White-tailed Eagle Population
According to IUCN, the total estimated population is between 20,000 and 49,999. Europe contains 50 to 70% of the global population. Roughly 17,900 to 24,500 adults occupy Europe. The species was once extinct in the United Kingdom but has since been successfully reintroduced. The population is not severely fragmented and the trend is increasing. They are categorized as least concern.View all 108 animals that start with W
White-Tailed Eagle FAQs (Frequently Asked Questions)
Does the white-tailed eagle migrate?
Some white-tailed eagles migrate but not all of them.
How many eggs does the white-tailed eagle lay?
It lays one to three eggs.
How fast does a white-tailed eagle fly?
The speed a white-tailed eagle can fly is about 43.5 miles per hour.
What is the white-tailed eagle’s wingspan?
The wingspan is 5.8 to 8 feet.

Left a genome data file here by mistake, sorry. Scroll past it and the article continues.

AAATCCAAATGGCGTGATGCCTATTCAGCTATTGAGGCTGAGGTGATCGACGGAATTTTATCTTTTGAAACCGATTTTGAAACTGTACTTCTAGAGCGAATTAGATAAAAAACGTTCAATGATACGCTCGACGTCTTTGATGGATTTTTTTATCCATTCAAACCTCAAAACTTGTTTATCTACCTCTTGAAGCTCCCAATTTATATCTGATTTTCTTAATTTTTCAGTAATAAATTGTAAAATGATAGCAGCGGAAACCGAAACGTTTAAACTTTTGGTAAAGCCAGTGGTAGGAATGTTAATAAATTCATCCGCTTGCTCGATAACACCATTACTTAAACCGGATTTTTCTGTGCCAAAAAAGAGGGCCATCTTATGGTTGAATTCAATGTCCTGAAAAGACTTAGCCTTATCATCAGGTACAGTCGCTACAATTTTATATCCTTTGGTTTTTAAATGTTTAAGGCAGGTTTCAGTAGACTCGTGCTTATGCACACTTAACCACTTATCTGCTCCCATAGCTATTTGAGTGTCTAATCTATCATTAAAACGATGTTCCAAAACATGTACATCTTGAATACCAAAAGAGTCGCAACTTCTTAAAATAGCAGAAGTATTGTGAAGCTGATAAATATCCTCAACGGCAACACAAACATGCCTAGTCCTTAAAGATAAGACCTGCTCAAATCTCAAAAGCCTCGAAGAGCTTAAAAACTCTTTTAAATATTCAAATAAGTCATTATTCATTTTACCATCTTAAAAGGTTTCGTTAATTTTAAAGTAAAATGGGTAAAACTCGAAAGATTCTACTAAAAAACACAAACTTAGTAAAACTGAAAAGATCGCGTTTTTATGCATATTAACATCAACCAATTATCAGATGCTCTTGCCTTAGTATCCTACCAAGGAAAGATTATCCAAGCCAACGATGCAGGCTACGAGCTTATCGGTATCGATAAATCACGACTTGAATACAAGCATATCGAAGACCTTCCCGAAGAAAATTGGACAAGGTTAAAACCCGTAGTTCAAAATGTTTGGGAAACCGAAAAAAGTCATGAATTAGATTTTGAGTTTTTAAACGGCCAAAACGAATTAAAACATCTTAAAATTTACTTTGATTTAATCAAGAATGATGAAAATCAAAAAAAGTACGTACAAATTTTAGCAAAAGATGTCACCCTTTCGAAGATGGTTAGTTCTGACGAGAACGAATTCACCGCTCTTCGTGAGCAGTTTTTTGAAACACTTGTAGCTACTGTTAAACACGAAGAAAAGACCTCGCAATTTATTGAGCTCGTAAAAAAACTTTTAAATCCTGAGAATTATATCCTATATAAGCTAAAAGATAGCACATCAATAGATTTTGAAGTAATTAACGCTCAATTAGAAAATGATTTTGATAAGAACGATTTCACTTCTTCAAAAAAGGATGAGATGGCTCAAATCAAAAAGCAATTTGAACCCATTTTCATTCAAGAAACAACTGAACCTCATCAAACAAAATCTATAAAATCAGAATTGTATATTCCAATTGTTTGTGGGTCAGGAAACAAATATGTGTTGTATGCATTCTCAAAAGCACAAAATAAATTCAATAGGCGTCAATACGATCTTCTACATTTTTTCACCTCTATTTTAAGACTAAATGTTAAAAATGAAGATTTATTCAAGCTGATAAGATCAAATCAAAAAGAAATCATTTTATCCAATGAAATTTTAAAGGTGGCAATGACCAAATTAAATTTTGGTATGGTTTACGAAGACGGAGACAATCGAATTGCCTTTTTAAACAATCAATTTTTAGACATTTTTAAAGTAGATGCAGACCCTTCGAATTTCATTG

When do white-tailed eagles leave the nest?
They can leave the nest at 70 to 80 days old.
What do white-tailed eagles eat?
They eat fish, birds, and mammals.
Which is bigger, a golden eagle or a white-tailed eagle?
A white-tailed eagle is slightly larger than a golden eagle.
Are white-tailed eagles rare?
They are rare in some areas such as the UK where they were once extinct.
Is a sea eagle the same as a white-tailed eagle?
A white-tailed eagle is a species of sea eagle.
Thank you for reading! Have some feedback for us? Contact the AZ Animals editorial team.
- EOL, Available here: https://eol.org/pages/45511400
- IUCN Red List, Available here: https://www.iucnredlist.org/species/22695137/181768148
- Britannica, Available here: https://www.britannica.com/animal/eagle-bird#ref1002852
- The Wildlife Trusts, Available here: https://www.wildlifetrusts.org/wildlife-explorer/birds/birds-prey/white-tailed-eagle
- Thai National Parks, Available here: https://www.thainationalparks.com/species/white-tailed-eagle